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The Merchant of Venice (2004 film)

The Merchant of Venice is a 2004 romantic drama film based on Shakespeare's play of the same name. It is the first full-length sound film in English of Shakespeare's play—other versions are videotaped productions which were made for television, including John Sichel's 1973 version and Jack Gold's 1980 BBC production.

The Merchant of Venice
Merchant of Venice.jpg
Theatrical release poster
Directed byMichael Radford
Produced byCary Brokaw
Michael Cowan
Jason Piette
Barry Navidi
Luciano Martino
Screenplay byMichael Radford
Based onThe Merchant of Venice
by William Shakespeare
StarringAl Pacino
Jeremy Irons
Joseph Fiennes
Lynn Collins
Music byJocelyn Pook
CinematographyBenoît Delhomme
Edited byLucia Zucchetti
UK Film Council
Arclight Films
Spice Factory
MoVision Entertainment
Distributed bySony Pictures Classics
Release date
  • 3 December 2004 (2004-12-03) (UK)
  • 29 December 2004 (2004-12-29) (US)
  • 11 February 2005 (2005-02-11) (Italy)
Running time
131 minutes
CountryUnited Kingdom
Budget$30 million[1]
Box office$21,417,725[1]

The title character is the merchant Antonio (Jeremy Irons), not the Jewish moneylender Shylock (Al Pacino) who is the more prominent character. This adaptation follows the text, but omits much. Director Michael Radford believed that Shylock was Shakespeare's first great tragic hero who reaches a catastrophe due to his own flaws.[2][3] The film begins with text and a montage of how the Jewish community is abused by the Christian population of Venice and brings attention to the fact that, as a convert, Shylock would have been cast out of the Jewish ghetto in Venice.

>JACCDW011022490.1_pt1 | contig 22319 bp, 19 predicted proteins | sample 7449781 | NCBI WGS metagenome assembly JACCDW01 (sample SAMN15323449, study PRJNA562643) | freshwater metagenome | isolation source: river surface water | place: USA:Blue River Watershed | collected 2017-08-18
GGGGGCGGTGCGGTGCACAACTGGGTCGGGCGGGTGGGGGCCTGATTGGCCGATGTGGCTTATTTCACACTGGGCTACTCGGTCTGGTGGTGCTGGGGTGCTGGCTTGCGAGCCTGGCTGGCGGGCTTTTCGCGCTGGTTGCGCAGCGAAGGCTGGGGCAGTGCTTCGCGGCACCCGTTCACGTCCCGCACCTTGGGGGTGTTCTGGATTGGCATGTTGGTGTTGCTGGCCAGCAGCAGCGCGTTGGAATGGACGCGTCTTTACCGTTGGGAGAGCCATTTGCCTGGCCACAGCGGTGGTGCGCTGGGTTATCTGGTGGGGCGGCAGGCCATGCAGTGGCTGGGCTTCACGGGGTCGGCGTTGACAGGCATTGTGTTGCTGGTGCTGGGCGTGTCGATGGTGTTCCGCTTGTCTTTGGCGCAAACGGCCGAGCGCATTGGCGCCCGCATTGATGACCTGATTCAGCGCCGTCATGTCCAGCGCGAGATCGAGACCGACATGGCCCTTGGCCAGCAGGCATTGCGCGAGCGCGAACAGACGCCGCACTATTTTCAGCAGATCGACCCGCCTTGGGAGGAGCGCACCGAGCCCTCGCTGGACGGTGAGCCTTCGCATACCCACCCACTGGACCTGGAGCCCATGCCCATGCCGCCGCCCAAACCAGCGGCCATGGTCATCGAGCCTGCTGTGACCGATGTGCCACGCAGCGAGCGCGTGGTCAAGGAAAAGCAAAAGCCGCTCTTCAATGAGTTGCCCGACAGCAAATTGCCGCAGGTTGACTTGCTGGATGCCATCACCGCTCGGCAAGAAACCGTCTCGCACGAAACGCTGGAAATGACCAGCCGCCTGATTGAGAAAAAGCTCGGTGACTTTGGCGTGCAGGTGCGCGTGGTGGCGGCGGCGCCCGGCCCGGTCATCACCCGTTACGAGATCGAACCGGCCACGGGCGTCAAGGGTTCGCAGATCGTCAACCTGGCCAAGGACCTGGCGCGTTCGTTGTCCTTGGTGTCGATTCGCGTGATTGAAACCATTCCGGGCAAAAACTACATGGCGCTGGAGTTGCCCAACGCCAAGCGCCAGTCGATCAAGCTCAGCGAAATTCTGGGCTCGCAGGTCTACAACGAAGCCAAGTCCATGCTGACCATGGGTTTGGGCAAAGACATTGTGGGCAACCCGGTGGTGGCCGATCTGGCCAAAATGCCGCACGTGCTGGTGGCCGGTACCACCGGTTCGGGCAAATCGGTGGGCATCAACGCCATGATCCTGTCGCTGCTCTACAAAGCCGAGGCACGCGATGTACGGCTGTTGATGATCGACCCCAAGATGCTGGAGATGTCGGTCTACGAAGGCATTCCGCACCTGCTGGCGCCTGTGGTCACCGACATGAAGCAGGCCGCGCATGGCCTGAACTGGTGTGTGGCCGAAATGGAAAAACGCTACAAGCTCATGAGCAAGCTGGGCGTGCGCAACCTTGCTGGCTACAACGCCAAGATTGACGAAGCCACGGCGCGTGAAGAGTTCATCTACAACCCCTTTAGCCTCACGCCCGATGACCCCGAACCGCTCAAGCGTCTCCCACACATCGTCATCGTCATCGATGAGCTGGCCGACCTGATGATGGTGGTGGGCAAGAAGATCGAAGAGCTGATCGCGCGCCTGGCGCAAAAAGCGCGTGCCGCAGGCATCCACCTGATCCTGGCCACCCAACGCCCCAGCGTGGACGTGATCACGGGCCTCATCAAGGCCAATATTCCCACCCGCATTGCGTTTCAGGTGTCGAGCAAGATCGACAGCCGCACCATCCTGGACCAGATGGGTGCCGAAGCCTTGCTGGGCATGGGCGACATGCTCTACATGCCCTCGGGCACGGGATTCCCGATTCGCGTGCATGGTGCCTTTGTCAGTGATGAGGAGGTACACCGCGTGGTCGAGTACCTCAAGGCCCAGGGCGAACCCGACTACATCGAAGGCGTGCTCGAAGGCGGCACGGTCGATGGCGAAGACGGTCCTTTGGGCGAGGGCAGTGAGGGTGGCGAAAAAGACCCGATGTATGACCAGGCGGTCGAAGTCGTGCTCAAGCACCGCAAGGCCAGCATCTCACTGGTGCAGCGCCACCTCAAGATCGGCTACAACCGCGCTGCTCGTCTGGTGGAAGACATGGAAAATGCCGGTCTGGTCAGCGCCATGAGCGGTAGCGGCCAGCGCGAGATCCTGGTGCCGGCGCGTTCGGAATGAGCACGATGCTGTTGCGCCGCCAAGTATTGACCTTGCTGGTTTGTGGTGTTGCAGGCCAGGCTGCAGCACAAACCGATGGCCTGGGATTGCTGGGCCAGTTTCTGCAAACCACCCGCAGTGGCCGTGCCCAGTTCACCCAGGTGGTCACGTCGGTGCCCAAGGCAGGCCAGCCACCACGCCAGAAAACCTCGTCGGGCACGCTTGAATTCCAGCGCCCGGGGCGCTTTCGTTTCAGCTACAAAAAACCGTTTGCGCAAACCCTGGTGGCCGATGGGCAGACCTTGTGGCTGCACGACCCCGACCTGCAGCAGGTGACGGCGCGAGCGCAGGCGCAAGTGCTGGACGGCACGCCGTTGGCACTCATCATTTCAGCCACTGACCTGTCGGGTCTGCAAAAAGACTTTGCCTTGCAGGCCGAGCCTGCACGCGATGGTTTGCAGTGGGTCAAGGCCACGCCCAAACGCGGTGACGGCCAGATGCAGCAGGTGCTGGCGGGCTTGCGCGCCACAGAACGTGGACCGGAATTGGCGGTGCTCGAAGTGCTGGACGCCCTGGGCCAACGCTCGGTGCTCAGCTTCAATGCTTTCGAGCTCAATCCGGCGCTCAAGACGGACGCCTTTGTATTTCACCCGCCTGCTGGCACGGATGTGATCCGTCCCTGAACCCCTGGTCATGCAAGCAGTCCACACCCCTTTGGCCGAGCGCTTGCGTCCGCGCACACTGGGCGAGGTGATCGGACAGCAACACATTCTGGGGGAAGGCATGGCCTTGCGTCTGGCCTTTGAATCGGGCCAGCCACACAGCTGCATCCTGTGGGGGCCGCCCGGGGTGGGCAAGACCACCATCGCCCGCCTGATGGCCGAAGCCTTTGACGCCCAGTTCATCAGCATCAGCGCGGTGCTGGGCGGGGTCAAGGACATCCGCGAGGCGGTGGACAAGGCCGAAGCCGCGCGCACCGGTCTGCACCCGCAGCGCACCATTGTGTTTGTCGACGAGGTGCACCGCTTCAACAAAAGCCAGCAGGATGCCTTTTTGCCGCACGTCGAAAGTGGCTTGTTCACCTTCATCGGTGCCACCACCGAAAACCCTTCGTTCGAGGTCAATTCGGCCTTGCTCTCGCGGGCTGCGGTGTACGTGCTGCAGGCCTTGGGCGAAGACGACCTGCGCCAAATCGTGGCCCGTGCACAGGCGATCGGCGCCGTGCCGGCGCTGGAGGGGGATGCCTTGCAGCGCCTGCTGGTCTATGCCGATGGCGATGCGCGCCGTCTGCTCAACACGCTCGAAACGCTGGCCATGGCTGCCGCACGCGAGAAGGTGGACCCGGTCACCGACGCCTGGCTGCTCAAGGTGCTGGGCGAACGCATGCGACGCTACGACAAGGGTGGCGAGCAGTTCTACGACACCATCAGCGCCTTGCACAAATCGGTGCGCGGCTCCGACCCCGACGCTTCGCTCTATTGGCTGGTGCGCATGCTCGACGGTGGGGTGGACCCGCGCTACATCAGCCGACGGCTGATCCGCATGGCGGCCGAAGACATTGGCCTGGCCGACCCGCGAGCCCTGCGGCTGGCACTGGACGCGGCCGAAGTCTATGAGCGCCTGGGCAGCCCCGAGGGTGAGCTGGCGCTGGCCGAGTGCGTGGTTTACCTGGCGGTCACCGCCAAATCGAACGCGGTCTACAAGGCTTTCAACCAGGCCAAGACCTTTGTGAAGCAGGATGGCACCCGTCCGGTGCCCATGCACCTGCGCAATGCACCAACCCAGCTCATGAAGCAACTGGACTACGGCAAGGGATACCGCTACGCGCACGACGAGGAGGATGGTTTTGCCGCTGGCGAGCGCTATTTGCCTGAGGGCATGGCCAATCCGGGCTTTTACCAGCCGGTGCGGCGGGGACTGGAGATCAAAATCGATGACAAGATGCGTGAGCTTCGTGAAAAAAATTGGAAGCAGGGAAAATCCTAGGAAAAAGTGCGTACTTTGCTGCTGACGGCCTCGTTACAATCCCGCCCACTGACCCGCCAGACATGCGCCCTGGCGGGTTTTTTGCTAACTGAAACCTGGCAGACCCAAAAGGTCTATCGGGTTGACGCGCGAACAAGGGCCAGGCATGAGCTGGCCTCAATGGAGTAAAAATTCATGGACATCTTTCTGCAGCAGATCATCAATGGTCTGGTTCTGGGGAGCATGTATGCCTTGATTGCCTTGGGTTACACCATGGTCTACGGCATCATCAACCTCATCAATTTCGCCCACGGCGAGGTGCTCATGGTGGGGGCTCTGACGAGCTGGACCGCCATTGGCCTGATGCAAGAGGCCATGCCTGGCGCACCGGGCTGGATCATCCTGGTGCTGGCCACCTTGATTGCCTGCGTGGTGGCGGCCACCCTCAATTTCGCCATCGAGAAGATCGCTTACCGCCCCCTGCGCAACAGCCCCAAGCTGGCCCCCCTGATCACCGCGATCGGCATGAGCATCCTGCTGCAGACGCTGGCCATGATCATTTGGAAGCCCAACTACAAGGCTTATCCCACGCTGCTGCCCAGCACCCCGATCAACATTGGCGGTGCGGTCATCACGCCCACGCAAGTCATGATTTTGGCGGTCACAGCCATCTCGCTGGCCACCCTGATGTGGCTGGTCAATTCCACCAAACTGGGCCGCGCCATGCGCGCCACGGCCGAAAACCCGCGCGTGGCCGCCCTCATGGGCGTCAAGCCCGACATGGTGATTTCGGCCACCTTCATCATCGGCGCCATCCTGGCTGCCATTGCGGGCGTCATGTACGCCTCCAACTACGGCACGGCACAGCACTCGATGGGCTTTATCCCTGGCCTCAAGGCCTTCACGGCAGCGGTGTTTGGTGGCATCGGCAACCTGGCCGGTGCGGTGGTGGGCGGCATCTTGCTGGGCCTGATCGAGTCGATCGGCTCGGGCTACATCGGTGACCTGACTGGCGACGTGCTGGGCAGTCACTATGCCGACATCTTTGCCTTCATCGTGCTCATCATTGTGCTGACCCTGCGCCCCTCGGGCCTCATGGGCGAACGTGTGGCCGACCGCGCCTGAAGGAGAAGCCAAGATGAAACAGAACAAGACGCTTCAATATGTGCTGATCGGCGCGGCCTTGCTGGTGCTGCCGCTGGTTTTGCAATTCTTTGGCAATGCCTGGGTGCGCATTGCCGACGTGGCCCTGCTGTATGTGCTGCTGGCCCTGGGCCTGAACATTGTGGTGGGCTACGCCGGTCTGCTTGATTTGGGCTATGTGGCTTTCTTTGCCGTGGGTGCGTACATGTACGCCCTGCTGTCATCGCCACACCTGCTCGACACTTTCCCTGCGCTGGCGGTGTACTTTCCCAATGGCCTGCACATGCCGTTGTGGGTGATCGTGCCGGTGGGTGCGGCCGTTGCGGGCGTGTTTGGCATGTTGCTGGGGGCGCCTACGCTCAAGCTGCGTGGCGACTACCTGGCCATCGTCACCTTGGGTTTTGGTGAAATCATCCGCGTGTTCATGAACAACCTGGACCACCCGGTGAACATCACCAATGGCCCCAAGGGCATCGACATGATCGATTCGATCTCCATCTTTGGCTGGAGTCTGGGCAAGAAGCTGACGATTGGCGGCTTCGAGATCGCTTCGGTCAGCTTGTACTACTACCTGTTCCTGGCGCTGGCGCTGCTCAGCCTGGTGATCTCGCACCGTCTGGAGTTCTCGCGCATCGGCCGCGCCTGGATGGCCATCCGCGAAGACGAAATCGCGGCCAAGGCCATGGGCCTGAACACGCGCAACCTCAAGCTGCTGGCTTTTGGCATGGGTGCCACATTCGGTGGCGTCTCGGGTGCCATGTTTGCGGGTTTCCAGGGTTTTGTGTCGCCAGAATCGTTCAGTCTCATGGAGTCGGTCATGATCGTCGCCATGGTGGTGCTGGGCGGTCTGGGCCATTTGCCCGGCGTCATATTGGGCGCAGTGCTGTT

The film is a co-production between the United Kingdom, Italy, and Luxembourg.




The Merchant of Venice received generally positive reviews; it has a "fresh" rating of 72% at Rotten Tomatoes based on 124 critic reviews, with the consensus, "A respectable if uneven take on the Bard's The Merchant of Venice."[4] On Metacritic the film has an average score of 63/100.[5] Most critics praised both the interpretation of the Shylock character by Michael Radford and Al Pacino[2] and the dark, realistic look of the streets of Venice, for which production designer Bruno Rubeo was honoured by the Italian National Syndicate of Film Journalists. Reception to the film's treatment of antisemitism was mixed, with some critics praising Radford's contextualizing choices but feeling that they were nonetheless unable to fully prevent Shylock from being an antisemitic caricature,[6][7]and others feeling that Shylock's villainy was sanitized in order to make him into an overly sympathetic victim of prejudice.[8] The film was noted for its emphasis on the love triangle aspect of Bassanio's relationships with Antonio and Portia, including a kiss between Bassanio and Antonio.[9]

In 2005, the film had a Royal Premiere in the presence of Prince Charles and received a BAFTA nomination for Best Costume Design.

Its worldwide theatrical gross was about $21.3 million, with a production budget of $30 million.[1]


  1. ^ a b c The Merchant of Venice at Box Office Mojo
  2. ^ a b Podgorski, Daniel (5 November 2015). "Remakes are Not your Enemy: Analyzing a Scene from Michael Radford's Film Version of The Merchant of Venice". The Gemsbok. Retrieved 15 April 2016.
  3. ^ Radford, Michael (2004). "Shakespeare and the Jews". Landmark Theatres. Archived from the original on 6 December 2010. Retrieved 12 February 2011. Cite uses deprecated parameter |deadurl= (help)
  4. ^ "William Shakespeare's The Merchant of Venice (2004)". Rotten Tomatoes. Retrieved 14 February 2011.
  5. ^ "The Merchant of Venice Reviews, Ratings, Credits, and More". Metacritic. Retrieved 14 February 2011.
  6. ^ Ebert, Roger (20 January 2005). "The Merchant of Venice".
  7. ^ Freedland, Jonathan (9 December 2004). "A very Jewish villain". The Guardian.
  8. ^ Rosenbaum, Ron (6 December 2004). "Sanitizing Merchant: Pacino Plays Shylock Like a Grouchy Tevya". The Observer.
  9. ^ "Was the Merchant of Venice gay?". Australian Broadcasting Corporation. 28 December 2004.

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